Supports accessibility for: Memory; Organization
Design Principle(s): Maximize metaawareness; Support sensemaking
Student Facing

Andre has a summer job selling magazine subscriptions. He earns $25 per week plus $3 for every subscription he sells. Andre hopes to make at least enough money this week to buy a new pair of soccer cleats.
 Let \(n\) represent the number of magazine subscriptions Andre sells this week. Write an expression for the amount of money he makes this week.
 The least expensive pair of cleats Andre wants costs $68. Write and solve an equation to find out how many magazine subscriptions Andre needs to sell to buy the cleats.
 If Andre sold 16 magazine subscriptions this week, would he reach his goal? Explain your reasoning.
 What are some other numbers of magazine subscriptions Andre could have sold and still reached his goal?
 Write an inequality expressing that Andre wants to make at least $68.
 Write an inequality to describe the number of subscriptions Andre must sell to reach his goal.

Diego has budgeted $35 from his summer job earnings to buy shorts and socks for soccer. He needs 5 pairs of socks and a pair of shorts. The socks cost different amounts in different stores. The shorts he wants cost $19.95.
 Let \(x\) represent the price of one pair of socks. Write an expression for the total cost of the socks and shorts.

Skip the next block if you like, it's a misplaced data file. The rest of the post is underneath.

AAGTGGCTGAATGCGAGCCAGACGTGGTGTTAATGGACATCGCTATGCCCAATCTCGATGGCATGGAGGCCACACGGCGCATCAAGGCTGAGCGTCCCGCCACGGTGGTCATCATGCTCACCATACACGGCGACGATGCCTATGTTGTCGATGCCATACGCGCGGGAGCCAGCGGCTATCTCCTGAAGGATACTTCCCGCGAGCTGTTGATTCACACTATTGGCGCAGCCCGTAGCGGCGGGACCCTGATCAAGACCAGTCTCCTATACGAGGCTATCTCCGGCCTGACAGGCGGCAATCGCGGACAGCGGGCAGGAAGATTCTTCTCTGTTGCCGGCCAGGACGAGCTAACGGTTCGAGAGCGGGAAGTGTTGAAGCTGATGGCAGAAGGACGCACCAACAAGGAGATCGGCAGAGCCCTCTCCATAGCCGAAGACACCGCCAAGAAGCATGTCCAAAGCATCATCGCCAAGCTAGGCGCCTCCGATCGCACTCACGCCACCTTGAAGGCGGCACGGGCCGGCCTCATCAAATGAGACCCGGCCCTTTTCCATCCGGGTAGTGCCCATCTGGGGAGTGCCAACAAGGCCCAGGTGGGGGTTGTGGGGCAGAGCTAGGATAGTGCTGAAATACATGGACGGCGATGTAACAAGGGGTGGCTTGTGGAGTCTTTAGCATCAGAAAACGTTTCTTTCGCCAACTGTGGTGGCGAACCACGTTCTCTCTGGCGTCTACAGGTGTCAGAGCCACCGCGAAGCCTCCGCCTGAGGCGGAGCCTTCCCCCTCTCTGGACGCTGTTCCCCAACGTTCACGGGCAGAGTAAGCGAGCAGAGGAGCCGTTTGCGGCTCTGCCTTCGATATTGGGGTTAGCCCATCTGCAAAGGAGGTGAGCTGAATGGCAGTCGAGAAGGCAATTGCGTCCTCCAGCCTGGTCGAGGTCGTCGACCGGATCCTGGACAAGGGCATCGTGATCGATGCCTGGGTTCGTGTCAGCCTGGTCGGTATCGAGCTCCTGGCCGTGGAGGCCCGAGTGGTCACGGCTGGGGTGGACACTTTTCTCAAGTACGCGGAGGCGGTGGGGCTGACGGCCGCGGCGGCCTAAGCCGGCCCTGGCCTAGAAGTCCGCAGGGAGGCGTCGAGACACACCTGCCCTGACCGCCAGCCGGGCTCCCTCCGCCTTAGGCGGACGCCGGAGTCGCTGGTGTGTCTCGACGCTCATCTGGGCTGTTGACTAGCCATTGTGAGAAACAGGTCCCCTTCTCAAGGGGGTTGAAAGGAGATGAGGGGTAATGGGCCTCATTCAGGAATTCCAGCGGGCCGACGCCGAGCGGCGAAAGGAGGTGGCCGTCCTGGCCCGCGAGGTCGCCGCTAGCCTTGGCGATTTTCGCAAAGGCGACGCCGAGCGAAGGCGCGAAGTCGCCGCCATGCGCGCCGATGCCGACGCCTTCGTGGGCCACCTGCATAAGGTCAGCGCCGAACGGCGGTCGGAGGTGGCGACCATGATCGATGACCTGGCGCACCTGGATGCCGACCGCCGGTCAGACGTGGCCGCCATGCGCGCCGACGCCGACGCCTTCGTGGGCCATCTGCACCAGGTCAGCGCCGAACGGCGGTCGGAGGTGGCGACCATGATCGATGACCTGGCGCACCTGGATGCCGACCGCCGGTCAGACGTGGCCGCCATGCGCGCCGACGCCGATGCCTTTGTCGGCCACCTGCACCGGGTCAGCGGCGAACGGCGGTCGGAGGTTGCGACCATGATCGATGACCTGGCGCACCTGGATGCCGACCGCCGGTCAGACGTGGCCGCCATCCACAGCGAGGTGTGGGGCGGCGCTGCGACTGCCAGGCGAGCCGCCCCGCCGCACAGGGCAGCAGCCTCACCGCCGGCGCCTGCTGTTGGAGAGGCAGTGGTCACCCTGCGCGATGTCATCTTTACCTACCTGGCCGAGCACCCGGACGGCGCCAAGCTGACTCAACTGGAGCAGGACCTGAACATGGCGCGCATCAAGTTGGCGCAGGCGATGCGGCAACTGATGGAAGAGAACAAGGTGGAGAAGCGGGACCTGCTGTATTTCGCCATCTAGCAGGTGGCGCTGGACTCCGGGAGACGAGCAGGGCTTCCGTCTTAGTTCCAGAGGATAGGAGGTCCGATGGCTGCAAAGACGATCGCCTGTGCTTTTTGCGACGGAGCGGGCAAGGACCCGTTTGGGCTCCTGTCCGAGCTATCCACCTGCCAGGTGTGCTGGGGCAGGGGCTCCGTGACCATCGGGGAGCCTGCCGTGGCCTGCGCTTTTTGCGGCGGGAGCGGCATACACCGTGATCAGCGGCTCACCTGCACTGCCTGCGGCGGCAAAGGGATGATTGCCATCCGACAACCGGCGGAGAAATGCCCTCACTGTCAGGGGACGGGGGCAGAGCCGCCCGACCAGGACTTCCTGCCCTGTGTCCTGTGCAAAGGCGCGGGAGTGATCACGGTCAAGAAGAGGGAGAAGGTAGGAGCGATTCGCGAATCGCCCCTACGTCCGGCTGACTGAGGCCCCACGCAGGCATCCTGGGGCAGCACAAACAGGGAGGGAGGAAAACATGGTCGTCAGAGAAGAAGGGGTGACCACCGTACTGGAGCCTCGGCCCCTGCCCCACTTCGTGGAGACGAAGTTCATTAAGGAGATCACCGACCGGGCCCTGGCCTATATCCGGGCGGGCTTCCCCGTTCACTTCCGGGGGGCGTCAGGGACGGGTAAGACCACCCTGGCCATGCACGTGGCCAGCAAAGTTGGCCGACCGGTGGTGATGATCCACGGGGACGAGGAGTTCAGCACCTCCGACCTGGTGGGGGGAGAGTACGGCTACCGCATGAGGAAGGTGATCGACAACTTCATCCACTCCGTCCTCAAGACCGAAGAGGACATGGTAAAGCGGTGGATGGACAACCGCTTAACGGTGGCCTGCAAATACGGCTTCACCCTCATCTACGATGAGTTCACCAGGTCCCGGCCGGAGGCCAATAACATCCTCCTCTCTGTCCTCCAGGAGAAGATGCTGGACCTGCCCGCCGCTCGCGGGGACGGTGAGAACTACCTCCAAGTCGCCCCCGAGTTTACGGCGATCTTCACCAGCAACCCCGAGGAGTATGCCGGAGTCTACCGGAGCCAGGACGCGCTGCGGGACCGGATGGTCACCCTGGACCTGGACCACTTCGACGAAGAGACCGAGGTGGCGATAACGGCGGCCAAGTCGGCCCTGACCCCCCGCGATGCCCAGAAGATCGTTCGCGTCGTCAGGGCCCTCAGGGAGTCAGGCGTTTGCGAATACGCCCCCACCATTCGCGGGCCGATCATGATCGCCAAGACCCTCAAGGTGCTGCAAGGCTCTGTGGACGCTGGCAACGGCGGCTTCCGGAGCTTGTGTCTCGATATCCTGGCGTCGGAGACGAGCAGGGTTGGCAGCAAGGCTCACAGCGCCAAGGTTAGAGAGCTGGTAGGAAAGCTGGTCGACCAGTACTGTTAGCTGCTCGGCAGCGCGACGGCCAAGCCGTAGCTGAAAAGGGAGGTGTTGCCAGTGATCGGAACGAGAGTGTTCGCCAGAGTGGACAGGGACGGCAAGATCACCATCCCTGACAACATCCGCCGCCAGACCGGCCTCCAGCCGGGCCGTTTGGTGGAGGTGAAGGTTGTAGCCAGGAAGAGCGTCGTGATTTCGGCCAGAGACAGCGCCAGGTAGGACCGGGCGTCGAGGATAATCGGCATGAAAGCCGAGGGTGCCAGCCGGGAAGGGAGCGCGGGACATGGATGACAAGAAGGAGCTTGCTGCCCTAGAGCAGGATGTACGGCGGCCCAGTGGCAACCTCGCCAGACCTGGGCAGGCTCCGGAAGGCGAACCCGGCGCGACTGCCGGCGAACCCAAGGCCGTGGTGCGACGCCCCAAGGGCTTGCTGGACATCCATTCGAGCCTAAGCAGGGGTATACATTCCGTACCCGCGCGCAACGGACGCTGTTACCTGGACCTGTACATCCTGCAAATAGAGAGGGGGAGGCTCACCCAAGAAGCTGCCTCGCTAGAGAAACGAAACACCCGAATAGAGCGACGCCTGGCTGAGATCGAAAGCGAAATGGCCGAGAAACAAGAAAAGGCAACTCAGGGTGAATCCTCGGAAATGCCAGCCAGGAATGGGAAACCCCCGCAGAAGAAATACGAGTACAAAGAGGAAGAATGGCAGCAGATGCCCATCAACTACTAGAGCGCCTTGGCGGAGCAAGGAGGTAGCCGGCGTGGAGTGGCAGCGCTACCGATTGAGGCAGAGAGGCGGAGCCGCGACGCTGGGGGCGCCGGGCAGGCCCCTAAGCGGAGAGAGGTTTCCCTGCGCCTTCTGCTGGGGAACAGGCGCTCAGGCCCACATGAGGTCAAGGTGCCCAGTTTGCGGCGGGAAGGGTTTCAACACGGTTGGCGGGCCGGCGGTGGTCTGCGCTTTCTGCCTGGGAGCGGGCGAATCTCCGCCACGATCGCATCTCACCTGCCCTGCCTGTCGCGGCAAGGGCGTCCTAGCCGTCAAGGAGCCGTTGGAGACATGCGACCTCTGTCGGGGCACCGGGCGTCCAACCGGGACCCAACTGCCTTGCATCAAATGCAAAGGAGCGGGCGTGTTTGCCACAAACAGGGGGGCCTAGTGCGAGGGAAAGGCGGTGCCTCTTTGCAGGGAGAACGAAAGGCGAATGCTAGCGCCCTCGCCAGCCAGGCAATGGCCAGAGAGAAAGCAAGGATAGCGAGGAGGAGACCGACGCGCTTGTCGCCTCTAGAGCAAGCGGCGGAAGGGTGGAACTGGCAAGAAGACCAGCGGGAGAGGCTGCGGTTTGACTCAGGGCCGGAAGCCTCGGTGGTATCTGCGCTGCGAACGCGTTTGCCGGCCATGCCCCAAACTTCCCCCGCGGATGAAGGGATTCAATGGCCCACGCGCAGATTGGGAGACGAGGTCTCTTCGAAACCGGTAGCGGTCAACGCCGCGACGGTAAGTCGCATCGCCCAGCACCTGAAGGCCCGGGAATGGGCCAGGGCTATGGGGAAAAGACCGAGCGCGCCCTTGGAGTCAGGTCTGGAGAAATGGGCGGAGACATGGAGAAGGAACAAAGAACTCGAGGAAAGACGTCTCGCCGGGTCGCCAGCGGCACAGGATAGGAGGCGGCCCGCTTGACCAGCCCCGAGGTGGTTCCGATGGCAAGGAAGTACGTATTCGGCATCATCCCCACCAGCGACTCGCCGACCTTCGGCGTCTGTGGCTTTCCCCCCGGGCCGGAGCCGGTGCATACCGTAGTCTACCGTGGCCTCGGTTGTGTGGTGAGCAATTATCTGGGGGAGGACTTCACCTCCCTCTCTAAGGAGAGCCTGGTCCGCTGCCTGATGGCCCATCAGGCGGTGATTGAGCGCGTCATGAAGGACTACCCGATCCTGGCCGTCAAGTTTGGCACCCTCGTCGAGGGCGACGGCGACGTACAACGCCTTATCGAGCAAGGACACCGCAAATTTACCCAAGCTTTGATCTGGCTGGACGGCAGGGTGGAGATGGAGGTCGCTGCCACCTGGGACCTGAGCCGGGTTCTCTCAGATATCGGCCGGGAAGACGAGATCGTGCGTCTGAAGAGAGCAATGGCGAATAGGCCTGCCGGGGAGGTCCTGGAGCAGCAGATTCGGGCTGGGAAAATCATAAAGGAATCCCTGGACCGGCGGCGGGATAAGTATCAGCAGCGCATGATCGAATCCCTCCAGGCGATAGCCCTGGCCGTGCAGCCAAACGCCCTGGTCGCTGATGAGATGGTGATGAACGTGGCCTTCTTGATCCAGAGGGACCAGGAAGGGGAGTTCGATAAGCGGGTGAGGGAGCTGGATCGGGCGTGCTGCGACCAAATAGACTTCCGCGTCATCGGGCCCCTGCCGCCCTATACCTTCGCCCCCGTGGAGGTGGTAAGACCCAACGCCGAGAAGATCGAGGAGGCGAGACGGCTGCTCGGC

Write and solve an equation that says that Diego spent exactly $35 on the socks and shorts.
 List some other possible prices for the socks that would still allow Diego to stay within his budget.
 Write an inequality to represent the amount Diego can spend on a single pair of socks.
Student Response
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Activity Synthesis
Here is what we want students to understand as a result of this activity:
In order to find the solution to an inequality like \(3n + 25 \geq 68\), we can solve an equation to find the point where \(3n + 25 = 68\). This is the point that separates numbers that are solutions to the inequality from numbers that are not solutions. To find whether the solution to the inequality is \(n \geq 14\frac13\) or \(n \leq 14\frac13\), we can substitute some values of \(n\) that are greater than \(14\frac13\) and some that are less than \(14\frac13\) to check. Alternatively, we can think about the context: If Andre wants to make more money, he needs to sell more magazines, not fewer. If Diego wants to spend less than $35, he needs to spend less for socks, not more. Ask students: